Several other factors, including charger availability and charging rates, can affect charging times. Most EV owners now use Level 1 chargers at home overnight or plug into Level 2 chargers at work. The Tesla Supercharger network incorporates DCFC chargers that are available to the public. 

How To Maintain an EV Battery


The cost of replacing an EV battery rivals and may even exceed the cost of transplanting a new powertrain into a gas-powered vehicle. Below are the costs to replace an EV battery in some models, according to RepairPal: 

The true cost to  maintain or replace an EV battery  remains unknown, as most batteries are only now reaching end-of-life. Experts predict that current EV batteries will last well beyond the standard manufacturer warranty of eight years or 100,000 miles, but those theories have yet to be proven. Several factors affect an EV battery’s lifespan, including: 

  • Fluctuating temperatures
  • Charge state during operation
  • Frequency of charge and discharge cycles
  • Charging rates

The lack of robust aftermarket support also drives EV battery replacement costs sky-high. Although EV owners can extend the life of these batteries by avoiding extreme temperatures, limiting the use of fast-charging stations and fully depleting the battery before charging it again, battery replacements can still cost several hundred dollars per kWh.

How Much Does It Cost To Charge an EV? 


The steps below can help you calculate the  cost of charging an EV  at home:

  1. Locate on your electricity bill how many kilowatt-hours (kWhs) you used over the last billing cycle (the most common billing period is 30 days). 
  2. Divide your electric bill total by the number of kWhs to find the price per kWh. 
  3. Calculate or track how many miles you drove in the last 30 days (i.e., your monthly mileage). 
  4. Most EVs get three to four miles per kWh. Divide your monthly mileage by three to determine how many kWhs you use monthly. 
  5. Multiply the number of kWhs by the price-per-kWh you determined in the second step to figure out how much you’d spend monthly to charge your EV. 

Note that electricity rates vary by region and fluctuate with the time of day and year you charge your EV. 

Public charging stations vary widely when it comes to prices and options, but they typically cost more than charging at home. Some employers and shopping centers provide the benefit of discounted or free charging. Generally, public charging stations are Level 2 or DCFC chargers and incorporate a premium to account for installation and upkeep. 

The prices you pay at public charging stations vary based on current electricity prices, the charging method, the type of EV you have, the location of the charger, the company that operates it, the time of day and time of year you’re charging, and more. Some also offer different options for charging either by minute or by kWh, which can influence what you pay.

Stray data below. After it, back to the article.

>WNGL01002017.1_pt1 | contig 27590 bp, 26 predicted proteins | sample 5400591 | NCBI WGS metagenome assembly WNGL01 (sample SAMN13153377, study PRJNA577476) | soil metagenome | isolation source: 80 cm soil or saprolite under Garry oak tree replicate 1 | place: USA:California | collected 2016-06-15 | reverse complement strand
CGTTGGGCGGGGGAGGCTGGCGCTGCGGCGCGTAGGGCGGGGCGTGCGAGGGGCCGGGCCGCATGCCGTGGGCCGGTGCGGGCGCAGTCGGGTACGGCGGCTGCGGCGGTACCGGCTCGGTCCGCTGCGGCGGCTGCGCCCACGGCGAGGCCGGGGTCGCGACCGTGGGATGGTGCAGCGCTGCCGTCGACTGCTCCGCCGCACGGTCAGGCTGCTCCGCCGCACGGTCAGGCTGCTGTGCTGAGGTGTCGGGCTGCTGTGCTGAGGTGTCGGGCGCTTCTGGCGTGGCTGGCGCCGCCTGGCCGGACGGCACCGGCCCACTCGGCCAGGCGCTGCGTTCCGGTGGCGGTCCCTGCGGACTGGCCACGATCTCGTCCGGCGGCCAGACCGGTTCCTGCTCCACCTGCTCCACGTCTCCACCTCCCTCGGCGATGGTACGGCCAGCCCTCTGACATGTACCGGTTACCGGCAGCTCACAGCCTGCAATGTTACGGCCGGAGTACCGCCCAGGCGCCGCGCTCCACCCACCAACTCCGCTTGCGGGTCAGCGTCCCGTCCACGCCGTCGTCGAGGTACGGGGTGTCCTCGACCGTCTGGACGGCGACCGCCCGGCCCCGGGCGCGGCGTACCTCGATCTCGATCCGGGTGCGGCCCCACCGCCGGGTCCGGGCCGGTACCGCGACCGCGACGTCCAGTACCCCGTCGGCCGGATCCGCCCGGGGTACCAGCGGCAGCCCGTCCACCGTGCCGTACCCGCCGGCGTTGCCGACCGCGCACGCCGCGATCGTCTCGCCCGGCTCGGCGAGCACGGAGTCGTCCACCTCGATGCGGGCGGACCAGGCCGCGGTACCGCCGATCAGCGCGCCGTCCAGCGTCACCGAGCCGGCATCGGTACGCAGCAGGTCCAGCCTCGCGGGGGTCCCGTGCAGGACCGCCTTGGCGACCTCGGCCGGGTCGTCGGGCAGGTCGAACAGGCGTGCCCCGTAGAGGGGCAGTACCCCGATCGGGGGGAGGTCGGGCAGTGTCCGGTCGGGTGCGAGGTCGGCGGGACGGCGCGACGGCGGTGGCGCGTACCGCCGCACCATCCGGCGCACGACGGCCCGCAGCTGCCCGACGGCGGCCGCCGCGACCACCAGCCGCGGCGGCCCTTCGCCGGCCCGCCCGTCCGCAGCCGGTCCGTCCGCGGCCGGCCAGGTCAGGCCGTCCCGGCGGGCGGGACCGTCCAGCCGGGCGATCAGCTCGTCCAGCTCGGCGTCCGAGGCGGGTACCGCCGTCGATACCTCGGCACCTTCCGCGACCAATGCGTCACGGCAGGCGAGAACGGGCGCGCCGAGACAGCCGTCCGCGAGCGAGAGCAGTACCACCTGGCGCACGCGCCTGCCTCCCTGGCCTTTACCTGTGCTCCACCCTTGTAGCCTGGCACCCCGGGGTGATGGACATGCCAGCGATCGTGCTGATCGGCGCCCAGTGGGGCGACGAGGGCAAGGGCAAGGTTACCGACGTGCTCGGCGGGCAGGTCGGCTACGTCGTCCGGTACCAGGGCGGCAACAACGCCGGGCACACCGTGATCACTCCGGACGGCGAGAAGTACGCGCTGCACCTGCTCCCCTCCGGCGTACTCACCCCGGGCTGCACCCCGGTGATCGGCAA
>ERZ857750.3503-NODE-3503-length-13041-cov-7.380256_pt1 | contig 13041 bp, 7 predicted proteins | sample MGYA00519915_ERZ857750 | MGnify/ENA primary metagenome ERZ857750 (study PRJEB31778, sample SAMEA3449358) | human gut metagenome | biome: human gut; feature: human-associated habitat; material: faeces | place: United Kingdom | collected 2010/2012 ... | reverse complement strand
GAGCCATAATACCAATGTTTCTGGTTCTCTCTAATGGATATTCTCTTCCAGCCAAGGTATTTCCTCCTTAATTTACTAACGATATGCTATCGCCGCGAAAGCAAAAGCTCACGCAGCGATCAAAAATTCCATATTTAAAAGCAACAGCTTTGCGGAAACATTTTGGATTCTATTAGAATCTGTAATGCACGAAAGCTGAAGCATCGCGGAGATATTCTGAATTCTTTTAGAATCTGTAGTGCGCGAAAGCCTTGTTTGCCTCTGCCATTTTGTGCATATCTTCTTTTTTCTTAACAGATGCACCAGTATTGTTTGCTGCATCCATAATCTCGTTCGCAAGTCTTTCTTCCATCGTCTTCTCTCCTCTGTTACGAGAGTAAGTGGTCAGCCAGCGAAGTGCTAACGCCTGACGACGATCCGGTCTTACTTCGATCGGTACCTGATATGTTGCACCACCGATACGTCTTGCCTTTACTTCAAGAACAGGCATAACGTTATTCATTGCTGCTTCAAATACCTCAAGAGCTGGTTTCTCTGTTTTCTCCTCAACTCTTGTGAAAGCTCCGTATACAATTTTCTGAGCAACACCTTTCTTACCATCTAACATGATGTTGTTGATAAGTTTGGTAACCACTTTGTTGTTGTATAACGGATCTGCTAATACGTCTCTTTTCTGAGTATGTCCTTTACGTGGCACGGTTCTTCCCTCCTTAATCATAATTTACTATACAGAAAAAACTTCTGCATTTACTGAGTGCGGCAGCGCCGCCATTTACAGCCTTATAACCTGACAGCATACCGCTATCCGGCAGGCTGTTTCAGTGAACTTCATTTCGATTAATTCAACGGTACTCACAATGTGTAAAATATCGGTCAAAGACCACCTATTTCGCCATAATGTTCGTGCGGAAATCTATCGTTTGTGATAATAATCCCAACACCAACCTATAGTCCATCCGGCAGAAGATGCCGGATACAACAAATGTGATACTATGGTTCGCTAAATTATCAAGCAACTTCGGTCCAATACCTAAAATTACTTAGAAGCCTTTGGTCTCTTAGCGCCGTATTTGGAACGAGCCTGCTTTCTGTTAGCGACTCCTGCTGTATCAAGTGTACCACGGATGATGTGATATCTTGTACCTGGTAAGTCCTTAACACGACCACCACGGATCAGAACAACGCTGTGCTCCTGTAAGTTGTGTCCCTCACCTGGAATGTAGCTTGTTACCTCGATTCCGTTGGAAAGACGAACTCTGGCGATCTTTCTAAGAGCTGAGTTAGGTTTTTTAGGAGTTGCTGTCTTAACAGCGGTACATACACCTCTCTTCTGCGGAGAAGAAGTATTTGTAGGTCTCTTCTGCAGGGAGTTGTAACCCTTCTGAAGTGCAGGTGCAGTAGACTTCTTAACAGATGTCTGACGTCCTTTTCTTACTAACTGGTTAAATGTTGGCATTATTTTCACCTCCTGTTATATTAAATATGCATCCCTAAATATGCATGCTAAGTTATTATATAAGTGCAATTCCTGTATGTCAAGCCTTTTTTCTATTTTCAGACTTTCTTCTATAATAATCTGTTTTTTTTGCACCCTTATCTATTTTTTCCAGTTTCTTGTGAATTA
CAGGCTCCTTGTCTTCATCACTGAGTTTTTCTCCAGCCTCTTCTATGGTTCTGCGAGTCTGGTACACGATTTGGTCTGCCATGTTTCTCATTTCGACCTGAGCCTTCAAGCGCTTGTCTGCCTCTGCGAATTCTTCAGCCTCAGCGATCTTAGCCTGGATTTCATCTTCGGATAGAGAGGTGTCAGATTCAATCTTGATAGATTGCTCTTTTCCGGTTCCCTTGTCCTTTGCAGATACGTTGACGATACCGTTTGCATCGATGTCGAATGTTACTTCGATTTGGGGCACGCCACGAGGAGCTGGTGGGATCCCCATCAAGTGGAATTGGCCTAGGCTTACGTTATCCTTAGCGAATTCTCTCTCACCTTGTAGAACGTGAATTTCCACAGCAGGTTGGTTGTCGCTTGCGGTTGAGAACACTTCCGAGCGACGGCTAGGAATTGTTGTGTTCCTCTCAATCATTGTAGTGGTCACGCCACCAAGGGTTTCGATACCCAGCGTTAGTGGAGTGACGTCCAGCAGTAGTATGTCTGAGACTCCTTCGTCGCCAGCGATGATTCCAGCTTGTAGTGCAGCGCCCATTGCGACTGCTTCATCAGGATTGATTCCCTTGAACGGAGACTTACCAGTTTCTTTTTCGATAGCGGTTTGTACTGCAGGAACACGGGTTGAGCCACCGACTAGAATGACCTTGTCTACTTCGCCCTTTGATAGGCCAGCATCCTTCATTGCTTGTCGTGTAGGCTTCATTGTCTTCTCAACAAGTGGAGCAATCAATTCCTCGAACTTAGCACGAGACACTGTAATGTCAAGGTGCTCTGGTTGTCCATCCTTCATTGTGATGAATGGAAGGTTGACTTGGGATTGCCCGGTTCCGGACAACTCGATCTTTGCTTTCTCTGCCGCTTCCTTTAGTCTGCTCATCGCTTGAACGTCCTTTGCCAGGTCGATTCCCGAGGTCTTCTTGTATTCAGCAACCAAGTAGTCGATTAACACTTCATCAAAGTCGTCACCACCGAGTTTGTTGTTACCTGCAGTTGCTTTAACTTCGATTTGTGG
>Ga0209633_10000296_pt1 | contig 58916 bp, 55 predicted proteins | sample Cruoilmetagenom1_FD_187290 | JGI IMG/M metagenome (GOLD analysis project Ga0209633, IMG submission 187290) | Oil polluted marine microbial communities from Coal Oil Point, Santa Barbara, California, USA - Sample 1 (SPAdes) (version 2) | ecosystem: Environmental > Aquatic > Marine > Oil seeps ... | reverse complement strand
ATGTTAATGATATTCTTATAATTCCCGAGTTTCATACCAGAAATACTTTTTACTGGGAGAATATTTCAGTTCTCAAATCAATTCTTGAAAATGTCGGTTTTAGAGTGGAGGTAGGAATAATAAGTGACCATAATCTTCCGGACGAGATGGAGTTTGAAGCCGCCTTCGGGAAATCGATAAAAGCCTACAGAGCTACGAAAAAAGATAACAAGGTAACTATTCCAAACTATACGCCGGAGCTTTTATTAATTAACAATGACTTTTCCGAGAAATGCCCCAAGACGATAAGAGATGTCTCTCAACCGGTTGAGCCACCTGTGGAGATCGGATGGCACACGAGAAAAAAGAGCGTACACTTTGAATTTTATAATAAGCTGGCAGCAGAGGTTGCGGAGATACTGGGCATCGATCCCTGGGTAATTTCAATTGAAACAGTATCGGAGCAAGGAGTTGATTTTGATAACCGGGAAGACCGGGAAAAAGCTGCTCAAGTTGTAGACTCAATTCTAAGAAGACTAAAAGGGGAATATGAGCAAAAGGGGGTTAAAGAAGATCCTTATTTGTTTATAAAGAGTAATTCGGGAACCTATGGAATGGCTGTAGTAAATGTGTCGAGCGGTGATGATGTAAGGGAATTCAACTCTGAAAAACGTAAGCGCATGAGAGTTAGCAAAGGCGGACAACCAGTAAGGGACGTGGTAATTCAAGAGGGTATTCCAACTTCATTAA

To give you a sense of how much public charging may cost, we took a look at current pay-as-you-go rates at EVgo charging stations in cities across the U.S. All of these costs are for 100 kW chargers and include a 99-cent session fee on top of the total cost of charging.

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How To Find the Right EV for You


Determining  whether an EV is right for you  and which models may best suit your lifestyle can be challenging. Consider your driving needs, budget, federal and state tax incentives, charging options and vehicle availability for starters. You may also ask yourself the following questions: 

  • How many miles do you drive daily, and how does that align with your chosen EV’s range? 
  • Where will you charge your EV? Do you have money available to upgrade to a Level 2 charger at home if necessary? 
  • How much will you save on electricity compared to gas? 
  • Which available EV models, if any, do you prefer? 
  • How can you take advantage of current federal and state EV tax incentives?
  • What will you do if the battery pack fails? 

Many potential EV owners opt to lease an EV before pulling the trigger. Consider looking into an EV lease at a dealership near you to put available models to the test. Car subscription services can also offer extended test drives with shorter terms than leases. 

Auto Insurance for EVs


Another industry that’s seen changes along with the  rise of EVs  is auto insurance. The average cost of full-coverage car insurance in 2023 was $2,008 annually, according to data gathered from Quadrant Information Services. When looking at EVs in particular, estimates show that the average cost of insuring one of these vehicles can range from 10% to 135% more, depending on the model.